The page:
Quinlin asserted that there are wait-lists for both youth and seniors programs. She noted that the MCC is a designated Seniors’ Hub. Federal and provincial grants also contributed to the increase in revenues at the centre.

Three new committees were established by council to address MCC operations—User Group, Hospitality, and Utility Sustainability.

“They all worked to make the centre more profitable,” said Quinlin. “I’ve got to say that it’s almost unheard of for a facility of that size to actually cut costs and increase revenue in its first year of operation. It is really something to celebrate.”

Additional savings will be achieved in the near future, Quinlin said, when the arenas get a refrigeration upgrade, converting to a system that uses cold water rather than hot to maintain the ice.

“The refit will pay for itself in the first year of operation, and thereafter we’ll have continuous savings.”

A recent Ontario Recreation Facilities Association audit heaped praise on the MCC.

“They told us, with regard to facilities, this building is one of the nicest facilities in the province,” said Quinlin.

She also wanted to highlight two aspects that have been of ongoing taxpayer concern—cash balances and debt balances.

By the end of December, the Town’s cash balance has increased by some 500 percent—from $1.3 million in 2018 to $7.8 million in 2019.

“It’s been a priority for the Town to replenish its cash balances. It’s wonderful to be able to transfer $862,000 of the surplus to the reserves, and allocate $133,800 towards COVID-19 contingency.”

Quinlin said that new policies, including a reserve and reserve fund policy, and a capital financing and debt management policy, will help guide staff and council to maintain adequate reserves and reserve funds to replace and rehabilitate major capital assets, and also to provide for new capital assets that have been identified in the long-term capital plan.

Other highlights? A new Finance and Audit Committee was established in 2019, which includes two non-staff chartered professional accountants (CPAs) in its membership. As well, council approved two budgets in 2019, one for that year, and the budget for 2020.

Quinlin was perhaps most pleased that the Town’s net debt has decreased from some $41 million to under $33 million.

“We’re moving in the right direction, and have established really good policies to help guide council and staff on reserve funds and debt reduction,” she said.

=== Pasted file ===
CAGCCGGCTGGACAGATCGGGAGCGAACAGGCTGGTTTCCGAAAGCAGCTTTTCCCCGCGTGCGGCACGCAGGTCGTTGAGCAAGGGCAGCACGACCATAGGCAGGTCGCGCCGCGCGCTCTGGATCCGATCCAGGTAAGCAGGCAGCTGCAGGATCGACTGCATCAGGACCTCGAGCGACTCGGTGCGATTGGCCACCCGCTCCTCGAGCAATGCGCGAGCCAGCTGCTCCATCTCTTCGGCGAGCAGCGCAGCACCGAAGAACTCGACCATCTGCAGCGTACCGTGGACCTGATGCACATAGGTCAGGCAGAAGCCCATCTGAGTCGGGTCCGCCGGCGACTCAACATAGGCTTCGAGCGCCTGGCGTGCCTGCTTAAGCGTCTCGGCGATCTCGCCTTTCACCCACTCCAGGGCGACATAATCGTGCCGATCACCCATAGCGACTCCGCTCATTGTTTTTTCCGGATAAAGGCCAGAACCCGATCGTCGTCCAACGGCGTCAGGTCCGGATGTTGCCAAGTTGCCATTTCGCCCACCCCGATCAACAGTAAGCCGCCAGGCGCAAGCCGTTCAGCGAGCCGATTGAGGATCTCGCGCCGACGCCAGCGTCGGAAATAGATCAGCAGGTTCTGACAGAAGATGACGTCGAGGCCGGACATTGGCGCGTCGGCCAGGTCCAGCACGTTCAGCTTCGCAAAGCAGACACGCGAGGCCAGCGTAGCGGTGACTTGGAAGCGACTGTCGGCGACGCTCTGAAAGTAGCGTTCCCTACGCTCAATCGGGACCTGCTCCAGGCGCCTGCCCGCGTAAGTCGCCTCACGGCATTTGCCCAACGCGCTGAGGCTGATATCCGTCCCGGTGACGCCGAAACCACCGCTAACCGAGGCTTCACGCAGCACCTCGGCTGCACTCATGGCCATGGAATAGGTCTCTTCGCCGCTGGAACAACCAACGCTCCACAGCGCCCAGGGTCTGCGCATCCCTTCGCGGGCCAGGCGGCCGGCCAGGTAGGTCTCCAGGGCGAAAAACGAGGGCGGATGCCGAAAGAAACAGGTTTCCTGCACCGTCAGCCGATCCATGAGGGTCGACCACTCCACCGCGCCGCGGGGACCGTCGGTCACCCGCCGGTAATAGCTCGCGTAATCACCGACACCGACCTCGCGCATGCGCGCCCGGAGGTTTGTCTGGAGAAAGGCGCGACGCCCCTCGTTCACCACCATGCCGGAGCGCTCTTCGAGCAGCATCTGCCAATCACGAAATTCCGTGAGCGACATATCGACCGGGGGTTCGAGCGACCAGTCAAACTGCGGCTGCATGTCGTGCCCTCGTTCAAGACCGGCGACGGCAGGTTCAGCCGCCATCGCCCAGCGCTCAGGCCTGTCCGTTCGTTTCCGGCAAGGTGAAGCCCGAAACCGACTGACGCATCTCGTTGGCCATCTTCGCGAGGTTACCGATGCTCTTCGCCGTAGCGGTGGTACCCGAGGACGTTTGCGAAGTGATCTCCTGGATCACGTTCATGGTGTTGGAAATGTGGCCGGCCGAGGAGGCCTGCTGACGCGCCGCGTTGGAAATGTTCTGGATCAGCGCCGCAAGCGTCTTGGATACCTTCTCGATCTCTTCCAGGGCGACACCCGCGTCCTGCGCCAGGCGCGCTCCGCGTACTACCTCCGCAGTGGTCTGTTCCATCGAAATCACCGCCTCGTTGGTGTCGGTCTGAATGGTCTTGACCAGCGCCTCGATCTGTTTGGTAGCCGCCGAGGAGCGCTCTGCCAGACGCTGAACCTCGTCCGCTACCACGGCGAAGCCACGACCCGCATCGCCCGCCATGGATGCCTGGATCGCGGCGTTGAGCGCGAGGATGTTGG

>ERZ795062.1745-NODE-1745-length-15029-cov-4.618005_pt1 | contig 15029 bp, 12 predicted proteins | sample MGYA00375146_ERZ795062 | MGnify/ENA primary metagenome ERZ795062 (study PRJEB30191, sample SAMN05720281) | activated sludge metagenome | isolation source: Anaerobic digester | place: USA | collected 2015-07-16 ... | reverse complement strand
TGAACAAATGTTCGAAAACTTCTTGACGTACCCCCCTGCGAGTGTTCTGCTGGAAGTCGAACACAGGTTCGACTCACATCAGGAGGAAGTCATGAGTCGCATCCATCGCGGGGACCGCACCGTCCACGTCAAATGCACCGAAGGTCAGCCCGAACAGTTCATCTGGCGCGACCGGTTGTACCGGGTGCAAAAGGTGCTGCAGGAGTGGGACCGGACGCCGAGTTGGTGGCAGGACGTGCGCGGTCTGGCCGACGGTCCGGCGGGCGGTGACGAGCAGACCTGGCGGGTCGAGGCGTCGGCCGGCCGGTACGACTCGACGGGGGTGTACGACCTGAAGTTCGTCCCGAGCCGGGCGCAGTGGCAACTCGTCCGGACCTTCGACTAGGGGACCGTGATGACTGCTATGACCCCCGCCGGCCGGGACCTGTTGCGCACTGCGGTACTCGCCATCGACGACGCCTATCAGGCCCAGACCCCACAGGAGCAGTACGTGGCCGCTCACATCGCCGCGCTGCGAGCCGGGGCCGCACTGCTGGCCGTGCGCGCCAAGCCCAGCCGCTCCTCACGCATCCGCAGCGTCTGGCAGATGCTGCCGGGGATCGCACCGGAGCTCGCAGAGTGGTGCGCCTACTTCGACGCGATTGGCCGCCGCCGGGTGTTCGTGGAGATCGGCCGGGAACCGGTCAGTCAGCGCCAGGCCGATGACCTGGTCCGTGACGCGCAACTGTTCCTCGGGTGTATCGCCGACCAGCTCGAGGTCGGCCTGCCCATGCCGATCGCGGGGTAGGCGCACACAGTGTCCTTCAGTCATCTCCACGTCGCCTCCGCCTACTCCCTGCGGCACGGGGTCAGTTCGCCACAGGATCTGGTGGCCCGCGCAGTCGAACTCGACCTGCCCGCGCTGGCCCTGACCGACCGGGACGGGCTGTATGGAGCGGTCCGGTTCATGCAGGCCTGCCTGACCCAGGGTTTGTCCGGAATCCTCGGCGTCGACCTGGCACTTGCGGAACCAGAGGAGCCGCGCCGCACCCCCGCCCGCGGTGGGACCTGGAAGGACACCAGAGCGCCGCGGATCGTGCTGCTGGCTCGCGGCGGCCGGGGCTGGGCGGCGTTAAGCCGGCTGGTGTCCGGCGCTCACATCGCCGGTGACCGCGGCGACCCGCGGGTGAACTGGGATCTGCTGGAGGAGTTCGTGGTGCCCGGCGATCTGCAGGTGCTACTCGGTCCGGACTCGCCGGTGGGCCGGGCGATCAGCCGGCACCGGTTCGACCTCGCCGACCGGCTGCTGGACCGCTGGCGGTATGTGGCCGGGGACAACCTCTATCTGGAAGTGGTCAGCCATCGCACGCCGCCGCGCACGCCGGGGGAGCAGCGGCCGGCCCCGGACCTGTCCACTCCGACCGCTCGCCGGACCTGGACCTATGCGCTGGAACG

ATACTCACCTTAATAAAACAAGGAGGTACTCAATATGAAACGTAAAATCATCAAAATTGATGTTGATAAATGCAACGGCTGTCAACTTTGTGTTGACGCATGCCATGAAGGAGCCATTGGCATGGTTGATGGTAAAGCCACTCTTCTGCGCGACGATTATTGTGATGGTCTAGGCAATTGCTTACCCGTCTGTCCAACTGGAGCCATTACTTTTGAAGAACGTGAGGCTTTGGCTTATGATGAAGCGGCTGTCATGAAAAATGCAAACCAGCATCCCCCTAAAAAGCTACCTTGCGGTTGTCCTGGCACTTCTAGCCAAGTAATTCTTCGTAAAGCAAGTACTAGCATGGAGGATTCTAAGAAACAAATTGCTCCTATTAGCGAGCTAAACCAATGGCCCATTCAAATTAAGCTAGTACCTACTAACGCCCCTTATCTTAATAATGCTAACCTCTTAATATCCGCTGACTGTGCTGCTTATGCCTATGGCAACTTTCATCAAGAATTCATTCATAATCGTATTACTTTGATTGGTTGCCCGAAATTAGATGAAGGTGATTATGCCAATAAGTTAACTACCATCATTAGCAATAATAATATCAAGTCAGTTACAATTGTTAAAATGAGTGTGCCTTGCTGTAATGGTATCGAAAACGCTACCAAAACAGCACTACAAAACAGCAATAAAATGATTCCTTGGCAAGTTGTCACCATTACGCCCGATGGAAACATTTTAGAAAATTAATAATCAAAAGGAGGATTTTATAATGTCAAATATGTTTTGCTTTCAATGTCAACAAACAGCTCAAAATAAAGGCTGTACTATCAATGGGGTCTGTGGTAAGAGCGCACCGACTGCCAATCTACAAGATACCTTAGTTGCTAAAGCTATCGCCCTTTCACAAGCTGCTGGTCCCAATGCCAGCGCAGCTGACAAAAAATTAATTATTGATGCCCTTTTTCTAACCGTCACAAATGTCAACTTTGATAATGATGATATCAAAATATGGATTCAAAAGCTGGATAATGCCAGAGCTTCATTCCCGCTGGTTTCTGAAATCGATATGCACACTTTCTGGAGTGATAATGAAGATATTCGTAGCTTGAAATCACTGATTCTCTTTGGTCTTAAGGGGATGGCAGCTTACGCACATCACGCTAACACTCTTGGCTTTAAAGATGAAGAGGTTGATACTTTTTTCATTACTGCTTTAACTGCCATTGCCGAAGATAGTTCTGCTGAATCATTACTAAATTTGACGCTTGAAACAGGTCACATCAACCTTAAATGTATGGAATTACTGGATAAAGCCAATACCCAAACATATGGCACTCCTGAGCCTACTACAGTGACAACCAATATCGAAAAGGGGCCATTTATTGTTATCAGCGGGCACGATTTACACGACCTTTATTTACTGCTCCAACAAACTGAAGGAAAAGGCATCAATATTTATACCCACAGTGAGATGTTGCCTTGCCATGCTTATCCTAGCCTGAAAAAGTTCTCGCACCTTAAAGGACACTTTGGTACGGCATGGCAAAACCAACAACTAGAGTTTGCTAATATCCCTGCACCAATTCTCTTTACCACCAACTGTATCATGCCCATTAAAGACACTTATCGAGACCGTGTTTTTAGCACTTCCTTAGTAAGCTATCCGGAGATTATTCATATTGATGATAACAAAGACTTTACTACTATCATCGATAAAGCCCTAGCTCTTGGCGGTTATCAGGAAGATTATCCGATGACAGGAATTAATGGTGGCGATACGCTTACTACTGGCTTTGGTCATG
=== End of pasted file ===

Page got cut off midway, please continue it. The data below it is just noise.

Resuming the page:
Sadly, it’s not all good news. COVID-19 will play a big role in 2020 revenues, as presented in a May 19 report to council. If restrictions are still in place by June 30, the negative impact on the budget will approach $409,000. Should Pelham be in lockdown until the end of December, the anticipated loss will be close to $850,000.

Quinlin said that all the municipalities in Niagara Region are working together with the Region to lobby higher levels of government for supplementary funding.

In a statement released on Friday, May 22, the Town identified the most significant drivers of the projected deficit as:

Lost recreation revenues from the Meridian Community Centre, which are partially offset by program/service delivery cost savings, including the temporary layoff of staff.

Lost development revenues.

Lost tax and water interest and penalty revenues.

Lost park operation revenues.

The Town is projecting that operating budgets will be negatively impacted by COVID-19 regardless of how long the situation lasts throughout the year.

“Given the amount of uncertainty around timelines and availability of funding sources, said the CAO, “it is difficult at this time to quantify the full impact of individual items as well as the overall impact on the Town. As the COVID-19 pandemic impacts are quite fluid, staff will continue to monitor its financial impacts and report back to council on a regular basis.”


SIDEBAR: Deep into the weeds with Pelham’s 2019 financial statements